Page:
There is one unmistakeable documentary reference to the Shroud of Turin from before the twelfth century. Well known to all Shroud scholars, its true significance is often overlooked. I am referring of course to Codex Pray, whose name is often misunderstood (at least in the English speaking world) as a reference to prayer. In fact, the name comes from the Jesuit György Pray, who discovered the manuscript in 1770. It is kept in the National Széchenyi library in Budapest, Hungary. It is the earliest known manuscript with a text in the Hungarian language, and so is an important national treasure. There are some miniature drawings in this codex on folios XXVII v and XXVIII r that can only have been inspired by the image on the Turin Shroud. In the first, Joseph of Arimathea and Nicodemus are anointing the dead body of Jesus in preparation for burial. The drawing of the body of Jesus shows several points in common with the Shroud image, points which can only have been inspired by this image. The first is that the body is totally naked, the same as on the Shroud but very differently from the vast majority of Byzantine artistic representations of Christ. The position of the hands is also identical to the Shroud image and different from any other image - the hands are crossed over the genitals, and most interesting of all, the thumbs have been deliberately omitted.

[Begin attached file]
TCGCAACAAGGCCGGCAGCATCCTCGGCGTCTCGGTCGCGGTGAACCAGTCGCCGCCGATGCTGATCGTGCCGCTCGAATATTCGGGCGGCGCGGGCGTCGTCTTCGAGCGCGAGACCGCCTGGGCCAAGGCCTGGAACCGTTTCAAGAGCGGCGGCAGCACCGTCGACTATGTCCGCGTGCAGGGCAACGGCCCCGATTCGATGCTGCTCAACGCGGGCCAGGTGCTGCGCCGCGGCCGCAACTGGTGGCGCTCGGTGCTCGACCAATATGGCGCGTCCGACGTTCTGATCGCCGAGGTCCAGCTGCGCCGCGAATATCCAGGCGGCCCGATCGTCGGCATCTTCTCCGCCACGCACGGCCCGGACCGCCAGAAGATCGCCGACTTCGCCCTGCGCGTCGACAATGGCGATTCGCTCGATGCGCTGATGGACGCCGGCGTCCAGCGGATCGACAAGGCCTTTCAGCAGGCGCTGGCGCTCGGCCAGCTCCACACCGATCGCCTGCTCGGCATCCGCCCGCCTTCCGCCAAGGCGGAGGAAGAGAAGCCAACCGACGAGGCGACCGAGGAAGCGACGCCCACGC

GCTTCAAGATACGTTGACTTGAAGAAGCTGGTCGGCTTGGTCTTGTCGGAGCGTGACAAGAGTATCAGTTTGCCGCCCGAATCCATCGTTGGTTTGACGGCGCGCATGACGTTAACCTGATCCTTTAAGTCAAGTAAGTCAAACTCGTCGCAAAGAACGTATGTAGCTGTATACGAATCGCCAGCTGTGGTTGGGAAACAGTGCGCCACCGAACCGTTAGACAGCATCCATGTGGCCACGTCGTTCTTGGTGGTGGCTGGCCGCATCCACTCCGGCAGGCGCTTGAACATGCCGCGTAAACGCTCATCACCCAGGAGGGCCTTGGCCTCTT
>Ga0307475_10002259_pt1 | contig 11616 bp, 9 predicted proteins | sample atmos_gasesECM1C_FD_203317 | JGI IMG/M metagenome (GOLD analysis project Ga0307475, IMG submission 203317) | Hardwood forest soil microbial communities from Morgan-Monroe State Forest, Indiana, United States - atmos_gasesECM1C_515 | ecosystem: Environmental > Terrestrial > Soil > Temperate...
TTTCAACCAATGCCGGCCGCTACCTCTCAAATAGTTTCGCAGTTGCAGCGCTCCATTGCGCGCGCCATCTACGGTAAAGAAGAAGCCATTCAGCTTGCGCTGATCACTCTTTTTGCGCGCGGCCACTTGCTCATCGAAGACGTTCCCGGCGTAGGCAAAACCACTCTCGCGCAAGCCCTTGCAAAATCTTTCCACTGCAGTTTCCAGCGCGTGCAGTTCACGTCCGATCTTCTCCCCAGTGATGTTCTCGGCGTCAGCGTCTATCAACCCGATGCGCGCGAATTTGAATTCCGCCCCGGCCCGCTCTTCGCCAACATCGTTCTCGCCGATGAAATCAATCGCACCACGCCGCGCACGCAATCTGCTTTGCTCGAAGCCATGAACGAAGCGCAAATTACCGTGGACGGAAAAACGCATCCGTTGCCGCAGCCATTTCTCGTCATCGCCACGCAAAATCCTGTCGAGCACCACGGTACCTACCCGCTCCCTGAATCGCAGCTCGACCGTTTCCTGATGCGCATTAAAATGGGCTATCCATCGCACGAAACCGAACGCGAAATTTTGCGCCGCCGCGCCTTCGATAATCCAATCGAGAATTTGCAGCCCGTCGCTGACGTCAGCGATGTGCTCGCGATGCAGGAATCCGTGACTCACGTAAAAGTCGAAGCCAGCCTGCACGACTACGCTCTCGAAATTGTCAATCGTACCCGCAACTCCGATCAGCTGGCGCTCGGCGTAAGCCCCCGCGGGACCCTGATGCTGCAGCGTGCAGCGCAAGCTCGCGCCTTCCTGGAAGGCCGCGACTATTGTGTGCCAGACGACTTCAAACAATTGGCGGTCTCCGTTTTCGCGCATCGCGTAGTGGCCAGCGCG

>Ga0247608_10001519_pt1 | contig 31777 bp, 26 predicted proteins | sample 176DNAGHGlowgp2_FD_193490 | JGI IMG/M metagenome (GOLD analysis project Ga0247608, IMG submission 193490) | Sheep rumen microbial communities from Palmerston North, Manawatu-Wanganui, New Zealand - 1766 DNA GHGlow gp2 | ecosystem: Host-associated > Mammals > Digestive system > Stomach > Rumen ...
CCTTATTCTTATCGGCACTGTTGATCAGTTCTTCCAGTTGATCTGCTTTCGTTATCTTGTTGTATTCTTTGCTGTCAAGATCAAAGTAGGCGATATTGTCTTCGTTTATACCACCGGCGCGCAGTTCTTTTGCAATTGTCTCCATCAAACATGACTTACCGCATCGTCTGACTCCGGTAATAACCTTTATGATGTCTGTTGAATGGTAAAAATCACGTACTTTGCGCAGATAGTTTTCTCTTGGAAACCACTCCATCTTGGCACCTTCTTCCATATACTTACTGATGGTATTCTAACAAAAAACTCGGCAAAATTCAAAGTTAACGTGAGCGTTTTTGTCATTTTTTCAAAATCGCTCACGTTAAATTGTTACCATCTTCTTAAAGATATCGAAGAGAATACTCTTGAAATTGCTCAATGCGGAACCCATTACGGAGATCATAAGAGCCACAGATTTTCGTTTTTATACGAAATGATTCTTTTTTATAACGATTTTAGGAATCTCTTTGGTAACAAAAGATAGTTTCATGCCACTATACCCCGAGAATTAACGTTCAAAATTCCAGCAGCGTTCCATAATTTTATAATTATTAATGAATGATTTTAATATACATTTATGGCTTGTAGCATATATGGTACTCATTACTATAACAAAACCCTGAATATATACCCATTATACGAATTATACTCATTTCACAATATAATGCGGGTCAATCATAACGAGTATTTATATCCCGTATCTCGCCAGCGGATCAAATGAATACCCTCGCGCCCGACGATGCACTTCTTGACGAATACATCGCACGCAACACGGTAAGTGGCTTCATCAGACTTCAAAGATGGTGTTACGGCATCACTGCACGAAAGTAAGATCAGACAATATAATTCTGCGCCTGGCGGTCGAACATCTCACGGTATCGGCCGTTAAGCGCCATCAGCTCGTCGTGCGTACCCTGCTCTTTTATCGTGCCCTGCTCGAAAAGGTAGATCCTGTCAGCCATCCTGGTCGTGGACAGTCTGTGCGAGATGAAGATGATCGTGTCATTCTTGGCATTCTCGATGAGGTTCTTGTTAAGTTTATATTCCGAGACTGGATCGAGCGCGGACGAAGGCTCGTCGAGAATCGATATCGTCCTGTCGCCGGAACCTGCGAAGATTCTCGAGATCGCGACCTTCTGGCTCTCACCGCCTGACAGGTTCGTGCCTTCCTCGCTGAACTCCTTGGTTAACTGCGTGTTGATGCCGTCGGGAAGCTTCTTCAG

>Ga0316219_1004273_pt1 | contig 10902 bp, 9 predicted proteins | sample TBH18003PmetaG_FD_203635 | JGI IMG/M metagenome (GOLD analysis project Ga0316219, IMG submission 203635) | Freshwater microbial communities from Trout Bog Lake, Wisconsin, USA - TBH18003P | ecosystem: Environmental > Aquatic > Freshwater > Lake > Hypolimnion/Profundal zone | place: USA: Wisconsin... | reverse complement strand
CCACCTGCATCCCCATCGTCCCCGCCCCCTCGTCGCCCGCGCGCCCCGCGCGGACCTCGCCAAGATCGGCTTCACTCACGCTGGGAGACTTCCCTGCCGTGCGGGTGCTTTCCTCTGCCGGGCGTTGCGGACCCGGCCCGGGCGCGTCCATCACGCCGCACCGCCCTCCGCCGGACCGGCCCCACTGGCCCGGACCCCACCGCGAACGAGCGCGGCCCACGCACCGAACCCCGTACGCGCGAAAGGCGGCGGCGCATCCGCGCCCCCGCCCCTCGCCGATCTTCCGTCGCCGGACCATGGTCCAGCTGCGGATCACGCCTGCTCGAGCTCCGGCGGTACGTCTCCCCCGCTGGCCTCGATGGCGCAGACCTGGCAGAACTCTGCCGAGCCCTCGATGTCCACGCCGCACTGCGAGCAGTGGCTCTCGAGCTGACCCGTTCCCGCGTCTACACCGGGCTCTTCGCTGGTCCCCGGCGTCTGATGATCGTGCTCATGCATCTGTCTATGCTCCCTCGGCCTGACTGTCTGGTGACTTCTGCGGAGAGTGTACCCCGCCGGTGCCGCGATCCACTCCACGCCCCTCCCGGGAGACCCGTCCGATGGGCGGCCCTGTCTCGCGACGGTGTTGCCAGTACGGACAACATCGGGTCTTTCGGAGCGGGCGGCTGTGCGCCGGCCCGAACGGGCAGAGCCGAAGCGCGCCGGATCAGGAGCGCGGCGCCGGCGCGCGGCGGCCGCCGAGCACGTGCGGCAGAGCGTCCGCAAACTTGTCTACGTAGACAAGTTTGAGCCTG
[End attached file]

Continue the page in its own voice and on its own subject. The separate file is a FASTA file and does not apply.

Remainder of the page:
However, the similarities do not stop there. The next miniature shows the women visiting the tomb, only to find the body gone and the burial cloths still there.
The Pray manuscript artist has clearly tried to copy even the weave of the Shroud, strongly suggesting he had seen it himself and knew what he was drawing. Most interesting of all are the four holes in the cloth in the form of a letter L. Whatever the origin of these holes, they are clearly burn marks, accidental or deliberate. They are visible four times on the Shroud, in a logical order of decreasing intensity, showing that the cloth was folded when the holes were made. The holes are burn marks, but they were not made as a result of the fire of 1532. This can be shown from a copy of the Shroud made in 1516, kept in Lierre, Belgium, which logically does not reproduce the marks from the 1532 fire, but does include the four sets of L shaped holes. They clearly predate 1516 then, but apart from Codex Pray, no further approximation can be made as to when they were actually produced.